During the peak of isolation, due to Covid 19, animal pounds & rescue organisations reported a significant increase in pet adoptions. Some of those adoptee’s landed on their feet & are still, now living their best lives. Sadly though, a good number of rescue’s have ended up ‘back in the system’.
Back to their own isolation, back to the ‘un-known’, back to the confusion of an unsettled lifestyle. Why? I think a little because of ego & a lot because people aren’t aware of just what it takes to be responsible for a pet, let alone one that has had a former life….
Perhaps with the knowledge of the bare minimum of what it takes to adopt or even foster one of these needy souls, there would be less of them re-entering the cycle.
If you’re thinking that taking in a rescue pet will stroke your ego & give you cute content for your Instagram page – then please DON’T…
Any well run rescue organisation with a decent screening process would see right through your agenda –but for those potential adopters that put on a good act or get selected from pure desperation by inexperienced rehoming groups, they are usually the ones with whom these animal’s don’t even last the night…..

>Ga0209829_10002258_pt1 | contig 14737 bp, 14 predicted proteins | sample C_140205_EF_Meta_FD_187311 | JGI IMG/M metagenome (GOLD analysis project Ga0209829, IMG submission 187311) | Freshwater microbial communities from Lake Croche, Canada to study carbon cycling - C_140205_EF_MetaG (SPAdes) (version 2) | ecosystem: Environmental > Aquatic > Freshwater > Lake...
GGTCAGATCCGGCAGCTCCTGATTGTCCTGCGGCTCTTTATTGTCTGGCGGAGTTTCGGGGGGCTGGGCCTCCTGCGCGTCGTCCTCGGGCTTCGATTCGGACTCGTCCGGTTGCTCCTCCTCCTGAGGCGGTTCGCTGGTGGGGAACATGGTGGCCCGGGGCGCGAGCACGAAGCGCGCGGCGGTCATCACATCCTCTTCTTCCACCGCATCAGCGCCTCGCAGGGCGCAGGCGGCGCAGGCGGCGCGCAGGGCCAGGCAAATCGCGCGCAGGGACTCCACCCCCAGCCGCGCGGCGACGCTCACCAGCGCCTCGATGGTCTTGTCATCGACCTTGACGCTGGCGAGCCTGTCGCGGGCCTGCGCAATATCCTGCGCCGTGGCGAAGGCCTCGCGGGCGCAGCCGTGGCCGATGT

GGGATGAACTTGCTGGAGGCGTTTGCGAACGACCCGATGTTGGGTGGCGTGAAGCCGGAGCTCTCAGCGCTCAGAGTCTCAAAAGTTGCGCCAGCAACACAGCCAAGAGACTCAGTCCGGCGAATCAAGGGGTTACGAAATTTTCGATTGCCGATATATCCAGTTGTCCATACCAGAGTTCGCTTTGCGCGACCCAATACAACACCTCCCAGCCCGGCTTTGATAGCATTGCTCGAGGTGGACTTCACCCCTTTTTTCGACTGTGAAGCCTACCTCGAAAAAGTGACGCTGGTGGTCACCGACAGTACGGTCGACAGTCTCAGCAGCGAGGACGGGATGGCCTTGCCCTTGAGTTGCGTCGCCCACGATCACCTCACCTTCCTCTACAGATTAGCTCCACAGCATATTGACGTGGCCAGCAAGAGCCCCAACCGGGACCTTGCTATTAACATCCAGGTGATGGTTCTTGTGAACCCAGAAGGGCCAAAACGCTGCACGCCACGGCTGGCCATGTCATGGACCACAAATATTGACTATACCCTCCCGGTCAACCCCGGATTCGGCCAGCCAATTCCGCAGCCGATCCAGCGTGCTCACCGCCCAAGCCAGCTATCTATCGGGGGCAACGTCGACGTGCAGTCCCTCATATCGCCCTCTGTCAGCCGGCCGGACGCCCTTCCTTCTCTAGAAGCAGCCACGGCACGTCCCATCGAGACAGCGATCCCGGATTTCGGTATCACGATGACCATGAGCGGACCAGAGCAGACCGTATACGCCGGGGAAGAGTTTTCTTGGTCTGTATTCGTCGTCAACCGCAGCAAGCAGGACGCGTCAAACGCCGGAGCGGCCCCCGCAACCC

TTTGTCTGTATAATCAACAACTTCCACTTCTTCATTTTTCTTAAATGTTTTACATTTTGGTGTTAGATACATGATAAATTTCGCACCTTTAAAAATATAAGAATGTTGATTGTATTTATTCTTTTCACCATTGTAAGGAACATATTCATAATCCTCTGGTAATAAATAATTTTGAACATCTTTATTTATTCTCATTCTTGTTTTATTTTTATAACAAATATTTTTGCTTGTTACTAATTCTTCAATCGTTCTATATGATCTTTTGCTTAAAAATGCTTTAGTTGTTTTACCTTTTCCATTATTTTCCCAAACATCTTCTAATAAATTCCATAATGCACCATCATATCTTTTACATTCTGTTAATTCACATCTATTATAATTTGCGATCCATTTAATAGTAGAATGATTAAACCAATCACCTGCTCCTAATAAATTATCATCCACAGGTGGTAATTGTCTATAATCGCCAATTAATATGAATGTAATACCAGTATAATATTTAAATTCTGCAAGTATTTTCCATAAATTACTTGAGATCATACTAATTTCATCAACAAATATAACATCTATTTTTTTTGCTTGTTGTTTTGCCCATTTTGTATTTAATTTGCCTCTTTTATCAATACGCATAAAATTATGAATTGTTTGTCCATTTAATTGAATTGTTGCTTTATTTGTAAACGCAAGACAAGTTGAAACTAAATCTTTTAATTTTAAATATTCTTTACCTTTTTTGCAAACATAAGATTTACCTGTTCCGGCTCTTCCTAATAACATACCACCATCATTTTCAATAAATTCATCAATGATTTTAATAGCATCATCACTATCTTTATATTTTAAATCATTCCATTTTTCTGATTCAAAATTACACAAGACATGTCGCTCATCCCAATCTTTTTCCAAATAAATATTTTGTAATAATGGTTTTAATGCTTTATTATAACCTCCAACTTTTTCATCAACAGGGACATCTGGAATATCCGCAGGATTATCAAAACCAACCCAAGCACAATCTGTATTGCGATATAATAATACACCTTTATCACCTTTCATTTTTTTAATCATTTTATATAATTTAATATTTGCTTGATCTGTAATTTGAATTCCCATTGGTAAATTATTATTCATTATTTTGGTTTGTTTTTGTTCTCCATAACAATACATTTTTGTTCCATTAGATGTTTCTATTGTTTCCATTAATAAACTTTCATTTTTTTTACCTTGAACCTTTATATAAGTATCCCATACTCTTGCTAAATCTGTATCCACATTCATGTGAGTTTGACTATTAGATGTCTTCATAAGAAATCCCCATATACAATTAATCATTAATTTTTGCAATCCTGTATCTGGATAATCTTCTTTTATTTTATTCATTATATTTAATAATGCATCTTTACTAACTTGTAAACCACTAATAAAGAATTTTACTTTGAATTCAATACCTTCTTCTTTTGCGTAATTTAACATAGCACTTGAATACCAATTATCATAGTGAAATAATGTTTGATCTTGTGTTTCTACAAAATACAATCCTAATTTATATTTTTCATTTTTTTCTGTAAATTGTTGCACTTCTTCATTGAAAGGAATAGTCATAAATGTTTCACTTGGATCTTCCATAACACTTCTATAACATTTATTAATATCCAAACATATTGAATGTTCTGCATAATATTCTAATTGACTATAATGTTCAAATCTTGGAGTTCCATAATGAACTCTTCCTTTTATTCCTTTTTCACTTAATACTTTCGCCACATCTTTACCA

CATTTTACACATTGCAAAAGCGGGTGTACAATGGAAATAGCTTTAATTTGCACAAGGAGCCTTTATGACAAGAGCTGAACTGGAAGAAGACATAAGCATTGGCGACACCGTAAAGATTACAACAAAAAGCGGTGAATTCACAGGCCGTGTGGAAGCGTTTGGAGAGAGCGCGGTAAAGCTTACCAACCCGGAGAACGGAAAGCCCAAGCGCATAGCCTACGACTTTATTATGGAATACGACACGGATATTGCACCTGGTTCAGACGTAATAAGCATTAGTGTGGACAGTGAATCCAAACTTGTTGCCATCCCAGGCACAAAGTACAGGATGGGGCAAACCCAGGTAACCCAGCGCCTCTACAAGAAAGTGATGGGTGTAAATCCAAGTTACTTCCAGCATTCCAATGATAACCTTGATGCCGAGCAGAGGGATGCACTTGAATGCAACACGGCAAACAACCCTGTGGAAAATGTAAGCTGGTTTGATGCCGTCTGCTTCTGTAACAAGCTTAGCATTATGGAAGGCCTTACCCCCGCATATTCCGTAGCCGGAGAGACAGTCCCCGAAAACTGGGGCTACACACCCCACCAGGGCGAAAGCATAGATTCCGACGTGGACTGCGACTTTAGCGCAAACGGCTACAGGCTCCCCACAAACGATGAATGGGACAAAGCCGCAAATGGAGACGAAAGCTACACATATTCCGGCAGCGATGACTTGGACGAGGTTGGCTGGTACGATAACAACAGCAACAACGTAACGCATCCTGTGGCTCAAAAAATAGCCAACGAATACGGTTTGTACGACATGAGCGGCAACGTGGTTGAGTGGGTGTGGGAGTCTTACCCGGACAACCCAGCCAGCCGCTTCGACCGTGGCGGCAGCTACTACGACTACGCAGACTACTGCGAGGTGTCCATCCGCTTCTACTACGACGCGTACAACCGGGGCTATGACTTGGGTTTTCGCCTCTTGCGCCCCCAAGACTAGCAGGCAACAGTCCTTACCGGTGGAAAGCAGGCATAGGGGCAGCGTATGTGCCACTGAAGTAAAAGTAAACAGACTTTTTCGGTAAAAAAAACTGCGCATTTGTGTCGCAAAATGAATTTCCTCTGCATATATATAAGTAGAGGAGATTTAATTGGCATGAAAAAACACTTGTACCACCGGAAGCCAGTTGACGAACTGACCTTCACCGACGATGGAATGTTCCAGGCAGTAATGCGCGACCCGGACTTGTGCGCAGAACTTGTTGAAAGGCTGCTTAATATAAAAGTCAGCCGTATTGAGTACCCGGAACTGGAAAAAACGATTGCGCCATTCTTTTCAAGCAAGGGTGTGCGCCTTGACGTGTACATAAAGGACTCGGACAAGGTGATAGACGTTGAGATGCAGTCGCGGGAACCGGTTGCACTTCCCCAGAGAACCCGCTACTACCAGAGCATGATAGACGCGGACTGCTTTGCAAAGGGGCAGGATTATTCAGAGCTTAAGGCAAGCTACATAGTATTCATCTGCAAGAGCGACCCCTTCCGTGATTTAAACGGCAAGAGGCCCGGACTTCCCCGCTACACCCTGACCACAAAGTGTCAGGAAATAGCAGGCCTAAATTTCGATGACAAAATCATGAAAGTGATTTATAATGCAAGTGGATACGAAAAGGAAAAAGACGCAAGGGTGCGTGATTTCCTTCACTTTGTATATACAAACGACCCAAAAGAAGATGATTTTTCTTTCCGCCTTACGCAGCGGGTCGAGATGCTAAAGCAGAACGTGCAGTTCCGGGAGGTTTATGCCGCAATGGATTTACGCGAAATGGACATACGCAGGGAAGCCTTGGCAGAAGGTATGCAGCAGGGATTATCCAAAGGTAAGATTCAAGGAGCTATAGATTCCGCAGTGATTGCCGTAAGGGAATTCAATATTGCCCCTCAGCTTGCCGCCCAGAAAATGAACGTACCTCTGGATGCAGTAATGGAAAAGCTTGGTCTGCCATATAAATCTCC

These animals (the vast majority of them being dogs), have experienced a great deal of uncertainty. Even if they originally came from a decent home & have been surrendered due to ‘unfortunate circumstances’, these dogs don’t know what the hell is going on. Their internal systems are completely out of balance & this will show in their behaviour – they could be timid, anxious & wary. Not eating, unable to settle & even vomiting.
Some of these dogs have also experienced differing levels of abuse & neglect, so not only will they show the aforementioned signs, they may also portray aggression, be highly wired & difficult to handle or the complete opposite; deeply depressed.
Tricky animal behaviour can be a reflection of an imbalance in their internal systems – mental, emotional, physical & even spiritual.
Rescue animals come with baggage. No, not a cute little port with their teddy & favourite blankie variety–serious emotional, psychological & sometimes physical baggage. There is rarely much information available about the animal’s history or experiences. This is being carried around with them every day, in their cells, organs & systems… from foster-to-foster or pound to new home even after they’ve been integrated for weeks, months or years….
This is where BodyTalk for Animals with a certified practitioner (like myself) is a fantastic modality for your pet. It uncovers what is imbalanced, why & what the root cause is & then we begin the journey of repair, re-balancing & recovery….But I digress a little.
So, what does it take to adopt or foster a rescued animal?
A soft yet practical heart. Some previous experience with animals helps too but the bare minimum is: commitment, time, kindness & patience.